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The North Wind

The North Wind

The North Wind

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The North Wind is an independent student publication serving the Northern Michigan University community. It is partially funded by the Student Activity Fee. The North Wind digital paper is published daily during the fall and winter semesters except on university holidays and during exam weeks. The North Wind Board of Directors is composed of representatives of the student body, faculty, administration and area media.

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Columbus Day deserves continued celebration


Monday marked the celebration of a man whose historical impact is exceeded by few. As we all know, Christopher Columbus captained the first ship to reach the Caribbean and spread news of the new continents to the rest of the world. This fundamentally altered the course of human history, and led to the settlement of colonies in the Americas by European countries. This colonization laid the groundwork that modern Western civilization is built upon.

However, the past few years have seen growing opposition to the federal holiday. Many may remember that last year, a petition circulated to denounce Columbus Day and instead hold Indigenous Peoples’ Day (IPD) in lieu. This petition eventually made its way to the Board of Trustees, although they refused to vote on it. Despite the obstacles, the groups in favor of IPD
continue to forge onward, hoping to one day replace Columbus Day

Even though their hearts are in the right place, it is a mistake to pursue this goal. Before I delve into the reasoning, I want to be clear about my stance on the newly proposed holiday. It is worthy to have a holiday to commemorate the Native American tribes that lived here before European colonization. Cultural contributions from the tribes are unbelievably beautiful, and unfortunately ignored. Michigan is home to 11 federally-recognized tribal governments, and the degree to which we preserve the culture of these groups is an indicator of how well we manage our cultural fabric. Nations that neglect cultural preservation in favor of progress ignore the universal truth that cultural bonding create strong nations. In a country with such diverse populations inhabiting it, celebrating each other’s culture is the only way to both preserve it and strengthen the community.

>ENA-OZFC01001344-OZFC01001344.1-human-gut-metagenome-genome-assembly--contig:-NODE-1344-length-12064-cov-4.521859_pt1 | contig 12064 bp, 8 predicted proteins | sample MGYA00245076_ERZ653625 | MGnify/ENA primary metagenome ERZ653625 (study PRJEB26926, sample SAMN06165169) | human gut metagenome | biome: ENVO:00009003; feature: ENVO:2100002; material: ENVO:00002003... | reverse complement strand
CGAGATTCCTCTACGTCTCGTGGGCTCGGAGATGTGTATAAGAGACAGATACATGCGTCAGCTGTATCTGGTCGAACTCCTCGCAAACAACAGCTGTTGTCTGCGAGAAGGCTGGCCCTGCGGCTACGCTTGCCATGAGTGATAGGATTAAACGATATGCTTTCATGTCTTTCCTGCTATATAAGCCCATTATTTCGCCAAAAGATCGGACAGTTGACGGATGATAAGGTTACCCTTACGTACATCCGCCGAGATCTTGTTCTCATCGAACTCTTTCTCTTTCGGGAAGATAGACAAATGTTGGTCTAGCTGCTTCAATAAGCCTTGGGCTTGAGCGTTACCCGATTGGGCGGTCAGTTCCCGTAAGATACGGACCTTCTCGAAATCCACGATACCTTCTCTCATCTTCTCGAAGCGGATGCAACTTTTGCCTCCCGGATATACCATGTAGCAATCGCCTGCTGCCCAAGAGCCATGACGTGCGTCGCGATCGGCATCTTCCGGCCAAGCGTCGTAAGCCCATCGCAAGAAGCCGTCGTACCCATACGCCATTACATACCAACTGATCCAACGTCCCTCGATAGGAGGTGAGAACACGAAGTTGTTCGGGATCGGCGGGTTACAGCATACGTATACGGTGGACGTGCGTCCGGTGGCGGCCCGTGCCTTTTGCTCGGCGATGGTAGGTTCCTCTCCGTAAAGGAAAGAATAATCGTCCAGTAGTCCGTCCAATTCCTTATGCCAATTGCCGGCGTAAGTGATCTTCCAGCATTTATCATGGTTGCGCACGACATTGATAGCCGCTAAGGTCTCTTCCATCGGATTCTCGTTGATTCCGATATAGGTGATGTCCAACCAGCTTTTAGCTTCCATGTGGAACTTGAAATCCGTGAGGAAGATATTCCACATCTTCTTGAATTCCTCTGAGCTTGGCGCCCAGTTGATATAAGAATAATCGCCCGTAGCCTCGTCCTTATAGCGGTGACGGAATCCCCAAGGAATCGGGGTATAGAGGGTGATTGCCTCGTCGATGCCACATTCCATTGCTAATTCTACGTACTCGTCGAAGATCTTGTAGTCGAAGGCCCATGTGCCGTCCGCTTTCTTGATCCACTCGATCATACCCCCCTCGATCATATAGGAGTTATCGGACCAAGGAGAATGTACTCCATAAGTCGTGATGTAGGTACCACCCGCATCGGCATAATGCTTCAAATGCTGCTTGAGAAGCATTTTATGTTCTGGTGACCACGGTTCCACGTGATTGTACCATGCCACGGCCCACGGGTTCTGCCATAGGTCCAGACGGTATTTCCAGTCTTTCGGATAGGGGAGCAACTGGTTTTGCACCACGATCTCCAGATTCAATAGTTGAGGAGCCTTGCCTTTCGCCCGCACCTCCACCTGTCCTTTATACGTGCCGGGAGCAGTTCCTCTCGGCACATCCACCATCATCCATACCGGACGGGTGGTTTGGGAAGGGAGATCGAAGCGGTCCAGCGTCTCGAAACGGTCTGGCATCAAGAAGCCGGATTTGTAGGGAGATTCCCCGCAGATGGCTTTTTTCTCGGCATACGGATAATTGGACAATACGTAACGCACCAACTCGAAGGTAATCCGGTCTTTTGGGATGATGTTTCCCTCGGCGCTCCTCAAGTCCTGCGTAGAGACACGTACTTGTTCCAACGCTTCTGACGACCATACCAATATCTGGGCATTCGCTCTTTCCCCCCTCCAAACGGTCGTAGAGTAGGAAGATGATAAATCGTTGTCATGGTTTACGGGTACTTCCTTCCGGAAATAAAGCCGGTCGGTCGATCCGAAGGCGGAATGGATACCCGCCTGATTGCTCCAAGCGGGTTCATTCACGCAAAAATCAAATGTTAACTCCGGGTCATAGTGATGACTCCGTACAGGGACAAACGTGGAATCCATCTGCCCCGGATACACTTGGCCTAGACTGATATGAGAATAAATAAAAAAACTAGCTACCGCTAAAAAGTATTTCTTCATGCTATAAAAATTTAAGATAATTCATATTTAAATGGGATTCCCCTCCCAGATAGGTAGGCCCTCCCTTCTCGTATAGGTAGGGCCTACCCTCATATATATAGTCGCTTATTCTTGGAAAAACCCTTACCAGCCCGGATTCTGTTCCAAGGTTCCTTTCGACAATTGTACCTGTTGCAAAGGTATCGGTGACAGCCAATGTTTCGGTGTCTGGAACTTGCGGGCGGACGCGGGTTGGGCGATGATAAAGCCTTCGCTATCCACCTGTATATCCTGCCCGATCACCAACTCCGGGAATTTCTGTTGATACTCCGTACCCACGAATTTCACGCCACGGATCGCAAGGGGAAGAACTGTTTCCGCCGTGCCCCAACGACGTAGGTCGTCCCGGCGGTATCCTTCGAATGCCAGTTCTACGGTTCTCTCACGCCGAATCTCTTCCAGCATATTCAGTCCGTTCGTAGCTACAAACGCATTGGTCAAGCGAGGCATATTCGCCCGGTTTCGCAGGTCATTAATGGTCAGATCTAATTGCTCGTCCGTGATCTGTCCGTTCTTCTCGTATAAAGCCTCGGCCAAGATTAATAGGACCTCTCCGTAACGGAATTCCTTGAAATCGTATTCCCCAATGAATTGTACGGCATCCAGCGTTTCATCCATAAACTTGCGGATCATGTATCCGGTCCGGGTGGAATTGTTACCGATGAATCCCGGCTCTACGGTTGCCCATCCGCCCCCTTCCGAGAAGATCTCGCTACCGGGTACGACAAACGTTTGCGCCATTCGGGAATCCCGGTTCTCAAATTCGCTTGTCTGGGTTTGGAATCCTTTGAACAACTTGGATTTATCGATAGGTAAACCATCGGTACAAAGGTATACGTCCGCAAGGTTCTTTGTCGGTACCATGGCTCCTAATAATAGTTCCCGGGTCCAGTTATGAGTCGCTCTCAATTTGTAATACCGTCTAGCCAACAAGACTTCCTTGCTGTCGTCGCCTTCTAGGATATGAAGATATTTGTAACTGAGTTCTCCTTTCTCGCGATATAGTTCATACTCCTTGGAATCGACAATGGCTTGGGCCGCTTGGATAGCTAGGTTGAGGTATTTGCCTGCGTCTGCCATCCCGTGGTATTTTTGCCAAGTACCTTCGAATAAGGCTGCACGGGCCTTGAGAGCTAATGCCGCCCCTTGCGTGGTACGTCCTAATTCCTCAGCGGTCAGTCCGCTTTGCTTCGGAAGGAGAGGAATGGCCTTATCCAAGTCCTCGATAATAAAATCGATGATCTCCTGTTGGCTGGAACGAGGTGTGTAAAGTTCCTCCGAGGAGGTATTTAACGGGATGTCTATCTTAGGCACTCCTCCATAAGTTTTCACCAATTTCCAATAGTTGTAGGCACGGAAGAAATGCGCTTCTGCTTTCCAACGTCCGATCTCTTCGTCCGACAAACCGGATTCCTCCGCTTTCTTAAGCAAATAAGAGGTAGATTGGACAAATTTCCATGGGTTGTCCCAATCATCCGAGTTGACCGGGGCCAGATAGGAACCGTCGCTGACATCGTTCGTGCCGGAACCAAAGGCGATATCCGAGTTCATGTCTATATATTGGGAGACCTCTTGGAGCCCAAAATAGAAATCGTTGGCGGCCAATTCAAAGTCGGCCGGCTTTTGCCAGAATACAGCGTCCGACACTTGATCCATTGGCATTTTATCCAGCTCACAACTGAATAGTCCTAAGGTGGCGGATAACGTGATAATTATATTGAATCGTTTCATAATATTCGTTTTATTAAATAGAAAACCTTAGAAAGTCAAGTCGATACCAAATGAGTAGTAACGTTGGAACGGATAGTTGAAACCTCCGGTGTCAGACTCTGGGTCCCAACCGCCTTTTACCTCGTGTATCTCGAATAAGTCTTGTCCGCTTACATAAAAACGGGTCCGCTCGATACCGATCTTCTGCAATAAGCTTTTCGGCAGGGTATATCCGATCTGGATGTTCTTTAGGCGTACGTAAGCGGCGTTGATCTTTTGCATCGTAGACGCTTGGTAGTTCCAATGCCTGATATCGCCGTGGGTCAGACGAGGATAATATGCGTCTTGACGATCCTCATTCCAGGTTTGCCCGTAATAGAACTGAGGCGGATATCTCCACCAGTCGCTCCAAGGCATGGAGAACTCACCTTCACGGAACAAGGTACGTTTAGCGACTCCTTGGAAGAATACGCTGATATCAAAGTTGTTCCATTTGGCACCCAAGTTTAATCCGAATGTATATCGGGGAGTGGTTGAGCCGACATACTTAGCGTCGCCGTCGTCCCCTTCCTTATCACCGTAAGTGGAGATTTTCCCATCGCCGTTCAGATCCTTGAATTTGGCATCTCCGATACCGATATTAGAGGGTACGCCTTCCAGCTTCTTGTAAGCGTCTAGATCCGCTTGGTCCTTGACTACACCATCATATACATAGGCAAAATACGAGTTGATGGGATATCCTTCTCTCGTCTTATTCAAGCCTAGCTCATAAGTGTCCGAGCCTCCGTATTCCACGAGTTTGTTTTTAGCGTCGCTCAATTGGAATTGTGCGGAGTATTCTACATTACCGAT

The qualm I have with the advocacy then lies not with the introduction of a new holiday, but the eradication of the former one. Some claim that Columbus practiced unspeakable horrors on the natives he encountered, bringing with him war and slavery. A certain version of history has been driven forward by social justice and white-guilt folks within the last few years that casts Europeans as barbaric invaders that interrupted and destroyed an otherwise peaceful world. This is, in the very least, moral refereeing led astray, and at most, an intentional fictionalization of history.

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The truth is, Europeans didn’t invent slavery or conquest, nor were they the sole beneficiaries of it or immune to being enslaved or discriminated against themselves. Early accounts indicate slavery was a central structure in society since the beginning of human civilization, and was most prominent
early on in Egypt with the enslavement of the Jewish people. In every region of Earth, slavery was commonplace, including pre-Columbian America. Yes, Native Americans enslaved each other. As far as the conquering and exploitation of other nations, this is obviously something that has existed since the beginning of human society. Europe has a long history of violent war, as does Asia, as does Africa, as do the Americas. The idea that Native Americans sustained a peaceful and morally pure society is simply not true. For instance, the word “cannibal” comes from Columbus encountering the Caribs, the tribe of natives that ate other people. According to accounts, this tribe had locked cages of enemy tribe’s boys who were purposefully fattened up and slaughtered for food. Female captives were used primarily for producing babies, which were also consumed. While we’re speaking of Central America, the Aztecs made habit of capturing and sacrificing tens of thousands of people to their gods every year. They would bring them to the top of their pyramid-like temples, where their beating hearts were torn from their chest, their limbs ripped or cut off and their carcass rolled down the steps.

The purpose of bringing this to attention isn’t to perpetrate whataboutism or point fingers. The Aztecs were living in a completely different time, as was Columbus, as was everybody in history. If we’re going to begin pointing fingers and calling Columbus “genocidal,” or casting Europeans as “land stealers,” we must also condemn the natives who committed the same crimes. When highlighting moral transgressions, we cannot do it selectively. We ought to understand moral relativism in context, denounce the evil acts of past times and still be able to celebrate the great achievements of profound men and women. Happy Columbus Day.

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